Nigerian bomb suspect on US plane linked to 'al-Qaeda'
Published 26/12/2009 | 03:21
An airline passenger from Nigeria, reported to be studying in the UK, has claimed he was acting on al-Qaeda's instructions when he attempted detonate an 'explosive device' during a failed terror attack on the plane.
Northwest Airlines Flight 253 with 278 passengers aboard was 20 minutes from the airport at Detroit, Michigan, yesterday, when the device, that sounded like a firecracker, exploded, witnesses said.
One passenger jumped over others and tried to subdue the man and shortly afterwards the suspect was taken to a front row seat with his trousers cut off and his legs burned.
The White House said it believed it was an attempted act of terrorism and stricter, unspecified, security measures were quickly imposed on airline travel.
Law enforcement sources identified the suspect as Umar Farouk Abdul Mutallab. Others had slightly different spellings.
One source said the man claimed to have been instructed by al Qaida to detonate the plane over US soil.
"It sounded like a firecracker in a pillowcase," said Peter Smith, a passenger from the Netherlands.
"First there was a pop, and then (there) was smoke."
One hero passenger was believed to have been burned as he tackled the suspect.
Mr Smith said the passenger, sitting opposite the suspect, climbed over others, went across the aisle and tried to restrain the man.
The incident was reminiscent of British bomber Richard Reid, who tried to destroy a transatlantic flight in 2001 with explosives hidden in his shoes, but was subdued by other passengers. Reid is serving a life sentence.
US Rep Peter King, ranking Republican member of the House of Representatives Homeland Security Committee, said the flight began in Nigeria and went through Amsterdam en route to Detroit.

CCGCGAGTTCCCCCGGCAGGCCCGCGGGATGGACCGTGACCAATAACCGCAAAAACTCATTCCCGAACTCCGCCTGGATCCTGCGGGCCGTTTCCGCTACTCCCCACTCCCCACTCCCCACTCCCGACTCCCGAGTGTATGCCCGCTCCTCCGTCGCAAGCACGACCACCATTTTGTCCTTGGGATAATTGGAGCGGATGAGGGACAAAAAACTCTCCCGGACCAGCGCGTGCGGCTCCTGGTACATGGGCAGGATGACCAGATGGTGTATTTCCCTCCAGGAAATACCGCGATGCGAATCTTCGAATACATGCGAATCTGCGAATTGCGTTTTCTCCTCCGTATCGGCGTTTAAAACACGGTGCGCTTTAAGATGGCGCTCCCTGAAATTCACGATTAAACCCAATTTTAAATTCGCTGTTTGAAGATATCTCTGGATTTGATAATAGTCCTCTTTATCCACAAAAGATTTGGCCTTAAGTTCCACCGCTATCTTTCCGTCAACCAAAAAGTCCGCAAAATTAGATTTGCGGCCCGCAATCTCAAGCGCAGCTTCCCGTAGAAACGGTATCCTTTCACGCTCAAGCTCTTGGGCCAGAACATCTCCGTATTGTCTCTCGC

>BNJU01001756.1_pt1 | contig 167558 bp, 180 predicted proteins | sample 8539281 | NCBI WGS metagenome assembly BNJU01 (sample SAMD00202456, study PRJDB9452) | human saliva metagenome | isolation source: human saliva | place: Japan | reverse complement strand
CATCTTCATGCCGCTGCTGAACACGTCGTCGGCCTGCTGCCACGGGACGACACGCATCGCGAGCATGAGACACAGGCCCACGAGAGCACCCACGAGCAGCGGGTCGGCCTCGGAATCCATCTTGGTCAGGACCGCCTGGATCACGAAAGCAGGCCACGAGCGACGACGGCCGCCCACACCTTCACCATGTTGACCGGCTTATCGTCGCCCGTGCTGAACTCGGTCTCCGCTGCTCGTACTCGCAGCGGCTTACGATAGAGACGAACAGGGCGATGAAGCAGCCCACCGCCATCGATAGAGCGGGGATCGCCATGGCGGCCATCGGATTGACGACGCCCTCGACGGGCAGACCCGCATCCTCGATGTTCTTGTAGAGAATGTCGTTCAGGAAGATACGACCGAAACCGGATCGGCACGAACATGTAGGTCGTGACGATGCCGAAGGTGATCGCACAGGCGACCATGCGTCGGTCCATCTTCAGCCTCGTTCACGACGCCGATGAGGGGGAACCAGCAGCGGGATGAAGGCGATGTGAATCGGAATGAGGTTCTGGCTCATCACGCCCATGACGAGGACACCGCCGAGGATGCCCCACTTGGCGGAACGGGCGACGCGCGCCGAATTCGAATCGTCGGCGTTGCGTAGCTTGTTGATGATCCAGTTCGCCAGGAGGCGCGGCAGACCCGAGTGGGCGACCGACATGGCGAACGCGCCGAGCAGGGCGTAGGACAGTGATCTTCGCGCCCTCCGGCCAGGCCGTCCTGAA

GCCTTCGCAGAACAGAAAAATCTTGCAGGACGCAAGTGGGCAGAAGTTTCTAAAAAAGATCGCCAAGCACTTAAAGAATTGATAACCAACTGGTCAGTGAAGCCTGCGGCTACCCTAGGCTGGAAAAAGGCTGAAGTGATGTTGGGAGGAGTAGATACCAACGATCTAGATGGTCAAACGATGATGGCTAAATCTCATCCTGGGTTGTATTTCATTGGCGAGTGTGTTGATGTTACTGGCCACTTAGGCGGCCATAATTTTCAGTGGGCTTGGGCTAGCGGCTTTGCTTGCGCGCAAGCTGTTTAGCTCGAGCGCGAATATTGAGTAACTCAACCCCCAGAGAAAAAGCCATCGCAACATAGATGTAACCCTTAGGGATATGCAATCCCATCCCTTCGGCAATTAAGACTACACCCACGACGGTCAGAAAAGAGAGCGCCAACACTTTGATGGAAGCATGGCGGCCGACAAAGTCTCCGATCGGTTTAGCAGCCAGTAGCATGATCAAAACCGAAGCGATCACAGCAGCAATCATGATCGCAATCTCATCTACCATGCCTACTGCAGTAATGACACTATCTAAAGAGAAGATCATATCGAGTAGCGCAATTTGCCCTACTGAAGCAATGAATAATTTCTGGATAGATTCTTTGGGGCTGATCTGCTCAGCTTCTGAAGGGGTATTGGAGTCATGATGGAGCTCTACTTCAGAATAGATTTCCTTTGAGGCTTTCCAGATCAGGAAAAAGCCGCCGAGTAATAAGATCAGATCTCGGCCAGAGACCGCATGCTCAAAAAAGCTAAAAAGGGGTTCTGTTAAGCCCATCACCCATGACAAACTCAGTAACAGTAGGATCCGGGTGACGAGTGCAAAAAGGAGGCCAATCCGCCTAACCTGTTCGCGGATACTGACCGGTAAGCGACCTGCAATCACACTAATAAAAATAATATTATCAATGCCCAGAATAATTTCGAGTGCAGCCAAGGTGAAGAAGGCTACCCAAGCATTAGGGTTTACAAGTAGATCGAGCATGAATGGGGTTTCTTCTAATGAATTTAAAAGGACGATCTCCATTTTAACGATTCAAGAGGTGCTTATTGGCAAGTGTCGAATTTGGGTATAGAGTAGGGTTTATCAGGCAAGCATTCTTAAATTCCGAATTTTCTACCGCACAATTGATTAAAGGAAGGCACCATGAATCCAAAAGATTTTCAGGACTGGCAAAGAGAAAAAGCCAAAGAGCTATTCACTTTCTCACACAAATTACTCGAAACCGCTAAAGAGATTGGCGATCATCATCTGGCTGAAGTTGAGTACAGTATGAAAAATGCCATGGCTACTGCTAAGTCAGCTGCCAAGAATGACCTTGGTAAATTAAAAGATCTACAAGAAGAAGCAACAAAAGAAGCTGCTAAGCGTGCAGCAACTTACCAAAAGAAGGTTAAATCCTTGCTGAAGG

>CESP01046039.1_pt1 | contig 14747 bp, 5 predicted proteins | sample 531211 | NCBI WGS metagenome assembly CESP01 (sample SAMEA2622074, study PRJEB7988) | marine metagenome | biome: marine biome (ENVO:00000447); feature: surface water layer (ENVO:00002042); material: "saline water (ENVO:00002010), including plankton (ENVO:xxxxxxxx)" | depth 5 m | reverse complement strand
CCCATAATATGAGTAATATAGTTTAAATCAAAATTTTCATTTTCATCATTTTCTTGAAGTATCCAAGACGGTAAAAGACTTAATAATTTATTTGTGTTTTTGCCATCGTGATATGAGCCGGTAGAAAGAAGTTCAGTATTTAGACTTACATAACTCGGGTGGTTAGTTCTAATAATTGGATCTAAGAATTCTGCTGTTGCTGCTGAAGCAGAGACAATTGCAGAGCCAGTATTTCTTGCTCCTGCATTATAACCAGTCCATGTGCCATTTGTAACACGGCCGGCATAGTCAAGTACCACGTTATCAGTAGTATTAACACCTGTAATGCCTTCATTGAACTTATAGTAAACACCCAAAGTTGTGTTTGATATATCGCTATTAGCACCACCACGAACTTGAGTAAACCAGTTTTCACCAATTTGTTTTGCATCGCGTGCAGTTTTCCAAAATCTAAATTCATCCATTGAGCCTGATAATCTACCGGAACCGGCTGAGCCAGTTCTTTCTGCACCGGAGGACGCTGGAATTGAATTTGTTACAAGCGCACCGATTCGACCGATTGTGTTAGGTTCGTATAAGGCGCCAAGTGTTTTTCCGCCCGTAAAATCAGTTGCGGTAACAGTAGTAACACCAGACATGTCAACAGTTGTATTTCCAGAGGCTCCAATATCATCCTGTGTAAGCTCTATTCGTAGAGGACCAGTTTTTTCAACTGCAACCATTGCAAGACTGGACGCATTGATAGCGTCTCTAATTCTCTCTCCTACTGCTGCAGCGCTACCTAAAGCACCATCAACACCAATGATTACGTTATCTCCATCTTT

A statement from Delta, which acquired Northwest, said: "Upon approach to Detroit, a passenger caused a disturbance onboard Northwest Airlines Flight 253. The passenger was subdued immediately and the crew requested that law enforcement meet the flight upon arrival.
"The flight, operated by Northwest using an Airbus 330-300 aircraft with 278 passengers on board, landed safely. The passenger was taken into custody and questioned by law enforcement authorities."
President Barack Obama was notified of the incident and discussed it with security officials, the White House said. It said he was monitoring the situation and receiving regular updates from his holiday spot in Hawaii.
There was nothing out of the ordinary about Flight 253 until it was on final approach to Detroit, said Federal Aviation Administration spokeswoman Elizabeth Isham Cory.
That is when the pilot declared an emergency and landed shortly afterwards at 12.51pm local time (5.51pm GMT).
One US intelligence official said the explosive device was a mix of powder and liquid that failed when the suspect tried to detonate it.
The suspect, who was questioned last night, was being held and treated in a hospital in Ann Arbor, Michigan, an intelligence source said.
An official determination of a terrorist act would have to come from the US attorney general.
The White House was co-ordinating briefings for President Obama through the Homeland Security Department, the Transportation Security Administration and the FBI.
A law enforcement source said the explosives may have been strapped to the man's body, but investigators were not immediately certain, partly because of the struggle with other passengers.
Syed Jafri, a US citizen who had flown from the United Arab Emirates, said he was seated three rows behind the suspect and saw a glow and smelled smoke. Then, he said, "a young man behind me jumped on him".
"Next thing you know, there was a lot of panic," he said.
The Homeland Security Department said: "We encourage those with future travel plans to stay in touch with their airline and to visit www.tsa.gov for updates."
The department encouraged travellers to be observant and aware of their surroundings and report any suspicious behaviour.